The blockchain architecture can be understood based on the below wedding cake model.
Layer 0: Nodes
This layer is comprised of thousands of nodes which are connected together.
Layer 1: Consensus (Solidity, Move, Motoko)
Consensus layer makes sure that everyone sees the sees data and it achieves this through :
- Persistence: Data once added cannot be removed except under an extremely improbable and complex 51% attack (Miners owning the majority of the hash(compute) on the network collude to prevent the recording of new blocks).
- Consensus: All honest participants have the same data except for the last few blocks which will take time to show up on the chain.
- Liveness: All honest participants can add transactions.
- Open: Anyone can participate without authentication and this fundamentally the differentiator for blockchain versus other networks where some form authentication is always required. The main invention by Nakamoto was the ability to go around the double-spending problem and move towards an Open consensus mechanism.
Now that we have understood the concepts of the Consensus Layer let’s try to understand how it works. The two main players for achieving the consensus are the participants executing the transaction and the miners who help validate the transaction and then post the update to the blockchain. The participants sign the transactions using a secret key and send it to the miners. The Consensus protocol chooses a random leader from amongst the miners and this leader then collects the transaction into a block and posts it on the blockchain. While posting the transaction the leader selects the order of the transaction and gets paid with the native currency of the blockchain.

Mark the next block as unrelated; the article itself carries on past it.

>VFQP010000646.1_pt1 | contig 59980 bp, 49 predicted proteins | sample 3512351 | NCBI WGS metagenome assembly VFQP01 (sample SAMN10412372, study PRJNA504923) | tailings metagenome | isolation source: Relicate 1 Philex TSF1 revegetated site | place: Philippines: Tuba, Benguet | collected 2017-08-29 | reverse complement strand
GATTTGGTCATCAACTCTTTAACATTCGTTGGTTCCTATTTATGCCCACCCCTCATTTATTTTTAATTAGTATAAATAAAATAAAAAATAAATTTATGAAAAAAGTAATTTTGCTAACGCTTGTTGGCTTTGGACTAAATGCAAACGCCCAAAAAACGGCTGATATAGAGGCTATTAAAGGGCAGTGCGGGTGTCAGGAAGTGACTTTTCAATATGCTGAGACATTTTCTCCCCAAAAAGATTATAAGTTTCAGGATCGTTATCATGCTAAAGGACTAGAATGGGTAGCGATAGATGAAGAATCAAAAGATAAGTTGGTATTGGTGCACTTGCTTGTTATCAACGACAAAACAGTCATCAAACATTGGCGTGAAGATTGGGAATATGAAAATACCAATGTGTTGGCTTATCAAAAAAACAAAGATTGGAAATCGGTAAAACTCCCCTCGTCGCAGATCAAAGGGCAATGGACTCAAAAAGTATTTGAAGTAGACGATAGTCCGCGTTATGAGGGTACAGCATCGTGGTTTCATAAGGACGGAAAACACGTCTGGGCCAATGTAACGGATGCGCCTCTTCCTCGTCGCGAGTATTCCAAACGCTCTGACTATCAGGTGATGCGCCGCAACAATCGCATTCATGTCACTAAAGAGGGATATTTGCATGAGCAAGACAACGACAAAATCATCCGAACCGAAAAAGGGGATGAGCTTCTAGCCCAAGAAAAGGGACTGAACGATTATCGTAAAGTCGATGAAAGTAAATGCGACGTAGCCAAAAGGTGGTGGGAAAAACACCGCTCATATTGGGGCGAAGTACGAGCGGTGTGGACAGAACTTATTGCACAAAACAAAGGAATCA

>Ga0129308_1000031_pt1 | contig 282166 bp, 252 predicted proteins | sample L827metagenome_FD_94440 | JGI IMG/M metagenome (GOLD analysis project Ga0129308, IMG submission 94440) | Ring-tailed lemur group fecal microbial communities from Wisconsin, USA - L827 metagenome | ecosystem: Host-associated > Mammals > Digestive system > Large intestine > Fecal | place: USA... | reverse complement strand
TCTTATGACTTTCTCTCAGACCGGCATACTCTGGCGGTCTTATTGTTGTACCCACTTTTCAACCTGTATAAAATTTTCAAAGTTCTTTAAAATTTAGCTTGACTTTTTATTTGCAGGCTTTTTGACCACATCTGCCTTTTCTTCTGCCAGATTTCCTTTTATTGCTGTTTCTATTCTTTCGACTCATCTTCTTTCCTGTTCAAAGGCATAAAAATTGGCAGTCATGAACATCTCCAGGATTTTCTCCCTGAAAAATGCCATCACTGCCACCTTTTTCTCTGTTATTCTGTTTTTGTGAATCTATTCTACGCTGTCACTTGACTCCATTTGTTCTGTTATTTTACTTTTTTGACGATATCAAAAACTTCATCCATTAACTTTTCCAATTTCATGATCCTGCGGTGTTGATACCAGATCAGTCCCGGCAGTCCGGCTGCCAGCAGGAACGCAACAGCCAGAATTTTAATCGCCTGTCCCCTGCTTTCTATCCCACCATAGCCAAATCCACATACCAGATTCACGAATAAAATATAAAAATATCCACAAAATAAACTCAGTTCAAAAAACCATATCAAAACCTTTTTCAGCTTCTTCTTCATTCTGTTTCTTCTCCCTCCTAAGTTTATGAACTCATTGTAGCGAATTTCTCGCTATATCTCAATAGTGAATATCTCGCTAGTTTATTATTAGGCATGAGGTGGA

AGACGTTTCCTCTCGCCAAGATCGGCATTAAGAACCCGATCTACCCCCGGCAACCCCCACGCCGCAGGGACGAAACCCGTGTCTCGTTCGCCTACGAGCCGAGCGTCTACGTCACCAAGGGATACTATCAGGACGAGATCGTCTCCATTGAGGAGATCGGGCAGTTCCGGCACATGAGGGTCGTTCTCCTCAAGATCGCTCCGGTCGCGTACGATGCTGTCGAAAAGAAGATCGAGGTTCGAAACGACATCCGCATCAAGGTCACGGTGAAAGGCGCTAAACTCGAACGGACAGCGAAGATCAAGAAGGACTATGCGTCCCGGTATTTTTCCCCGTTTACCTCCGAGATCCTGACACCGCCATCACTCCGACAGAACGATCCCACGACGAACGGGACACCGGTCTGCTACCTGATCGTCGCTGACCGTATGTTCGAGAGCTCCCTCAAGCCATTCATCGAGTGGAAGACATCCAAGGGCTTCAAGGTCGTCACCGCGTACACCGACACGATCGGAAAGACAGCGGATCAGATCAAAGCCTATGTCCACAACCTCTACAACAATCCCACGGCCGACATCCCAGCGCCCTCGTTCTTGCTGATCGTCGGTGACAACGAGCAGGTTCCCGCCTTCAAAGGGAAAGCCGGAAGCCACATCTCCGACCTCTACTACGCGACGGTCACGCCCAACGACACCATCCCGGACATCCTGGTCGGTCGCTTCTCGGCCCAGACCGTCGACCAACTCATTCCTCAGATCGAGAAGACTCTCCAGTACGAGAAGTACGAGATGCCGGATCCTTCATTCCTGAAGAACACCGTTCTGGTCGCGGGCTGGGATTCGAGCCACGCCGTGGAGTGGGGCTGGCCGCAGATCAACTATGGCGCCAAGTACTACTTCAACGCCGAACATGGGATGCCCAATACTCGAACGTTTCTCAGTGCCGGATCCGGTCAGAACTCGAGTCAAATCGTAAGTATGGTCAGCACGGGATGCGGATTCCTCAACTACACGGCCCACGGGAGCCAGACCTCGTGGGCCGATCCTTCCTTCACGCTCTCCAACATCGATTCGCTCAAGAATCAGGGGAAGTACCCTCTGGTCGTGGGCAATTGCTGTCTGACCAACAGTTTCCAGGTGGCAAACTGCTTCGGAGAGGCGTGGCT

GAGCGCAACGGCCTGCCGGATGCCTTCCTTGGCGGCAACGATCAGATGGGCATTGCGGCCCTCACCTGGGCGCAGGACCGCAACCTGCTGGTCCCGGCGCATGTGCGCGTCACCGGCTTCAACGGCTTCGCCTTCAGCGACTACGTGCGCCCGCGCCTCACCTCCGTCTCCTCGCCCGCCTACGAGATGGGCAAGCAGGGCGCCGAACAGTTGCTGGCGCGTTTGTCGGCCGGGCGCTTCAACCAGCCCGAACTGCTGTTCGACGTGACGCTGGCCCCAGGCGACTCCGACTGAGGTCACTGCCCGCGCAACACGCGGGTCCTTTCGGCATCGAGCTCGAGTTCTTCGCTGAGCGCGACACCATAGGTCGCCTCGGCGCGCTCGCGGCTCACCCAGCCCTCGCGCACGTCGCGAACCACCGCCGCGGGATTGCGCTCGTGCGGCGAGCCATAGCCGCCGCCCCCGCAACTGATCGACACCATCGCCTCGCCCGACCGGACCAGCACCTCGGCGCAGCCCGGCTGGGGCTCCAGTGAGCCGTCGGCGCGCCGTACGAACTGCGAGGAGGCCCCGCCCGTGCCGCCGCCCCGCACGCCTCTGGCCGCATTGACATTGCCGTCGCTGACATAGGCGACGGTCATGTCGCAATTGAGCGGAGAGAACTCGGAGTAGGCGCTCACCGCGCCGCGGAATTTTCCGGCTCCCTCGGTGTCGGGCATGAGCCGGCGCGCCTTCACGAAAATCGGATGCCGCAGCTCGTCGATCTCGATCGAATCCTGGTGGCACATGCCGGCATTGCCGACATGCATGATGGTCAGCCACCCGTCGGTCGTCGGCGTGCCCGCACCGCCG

There are various types of consensus protocols:-
- Proof of work slow (Used in Bitcoin) — Miners compete to solve a cryptographic problem. This protocol is slow and energy-consuming.
- Proof of stake (Planned to be used in Ethereum) –This is based on a miner(forger) staking an amount of cryptocurrency he/she has and then based on probability driven by the amount staked the miner might get a chance to validate a block. Delegated Proof of Stake is a further variant on this wherein the miners are able to cast votes proportional to their stake and the one with the most votes gets to validate the transaction and post the block.
There are a few other protocols being used/experimented by other chains including Proof of space, Byzantine Fault Tolerance, SIEVE, Proof of Weight, Unique Node Lists, Proof of Burn, Proof of Activity and Proof of Capacity. The choice of protocol is driven by the type of applications.
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Layer 1.5: Compute Layer (Blockchain Computer)
The blockchain computer is composed of thousands of nodes i.e. servers joined together by the consensus mechanism. Each “Blockchain Computer” comprises of Blocks (Memory) and Virtual Machine (Compute). This computer has a special feature that has provable trust guarantees based on the game theory of nodes and the consensus mechanism. The trust guarantee ensures that the rules of the system cannot be changed without following the process set out in the system’s governance protocols. This guarantee enabled primitives like smart contracts, decentralised organisations (DAOs), digital goods, trusted software platforms and digital money. All the code running on the blockchain is open-source which ensures transparency and is publicly verifiable as all anyone can verify state transactions.
Layer 2 : Applications / Smart Contracts / Layer 2 blockchain
A blockchain can be built using various languages like Solidity, Move, Motoko. Once the application is built then the code and the initial state of the application is loaded onto the blockchain. When someone sends a transaction to the application then the code is executed and then the new state is posted on blockchain. The focus currently is on using the blockchain as little as possible the layer 1 blockchain to try and achieve scalability. Also at the moment there is a fee called “gas” to execute a transaction but in the future, there might be costs for storing data on the blockchain and hence all the more reason to minimise data being stored on the blockchain.
Layer 3 : User Interface (Web 3.0)
These are the decentralised applications which are consumed by end-users. The end users don’t talk to the blockchain but actually talk to the application server on the cloud and get the data using the blockchain.